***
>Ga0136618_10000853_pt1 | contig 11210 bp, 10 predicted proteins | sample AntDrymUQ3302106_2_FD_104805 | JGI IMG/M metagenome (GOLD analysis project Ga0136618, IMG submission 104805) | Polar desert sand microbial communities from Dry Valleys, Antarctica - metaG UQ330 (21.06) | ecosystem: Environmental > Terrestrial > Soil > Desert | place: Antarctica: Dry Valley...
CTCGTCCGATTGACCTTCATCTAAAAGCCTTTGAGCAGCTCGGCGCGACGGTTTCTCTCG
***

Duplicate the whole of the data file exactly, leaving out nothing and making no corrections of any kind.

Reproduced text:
>Ga0136618_10000853_pt1 | contig 11210 bp, 10 predicted proteins | sample AntDrymUQ3302106_2_FD_104805 | JGI IMG/M metagenome (GOLD analysis project Ga0136618, IMG submission 104805) | Polar desert sand microbial communities from Dry Valleys, Antarctica - metaG UQ330 (21.06) | ecosystem: Environmental > Terrestrial > Soil > Desert | place: Antarctica: Dry Valley...
CTCGTCCGATTGACCTTCATCTAAAAGCCTTTGAGCAGCTCGGCGCGACGGTTTCTCTCG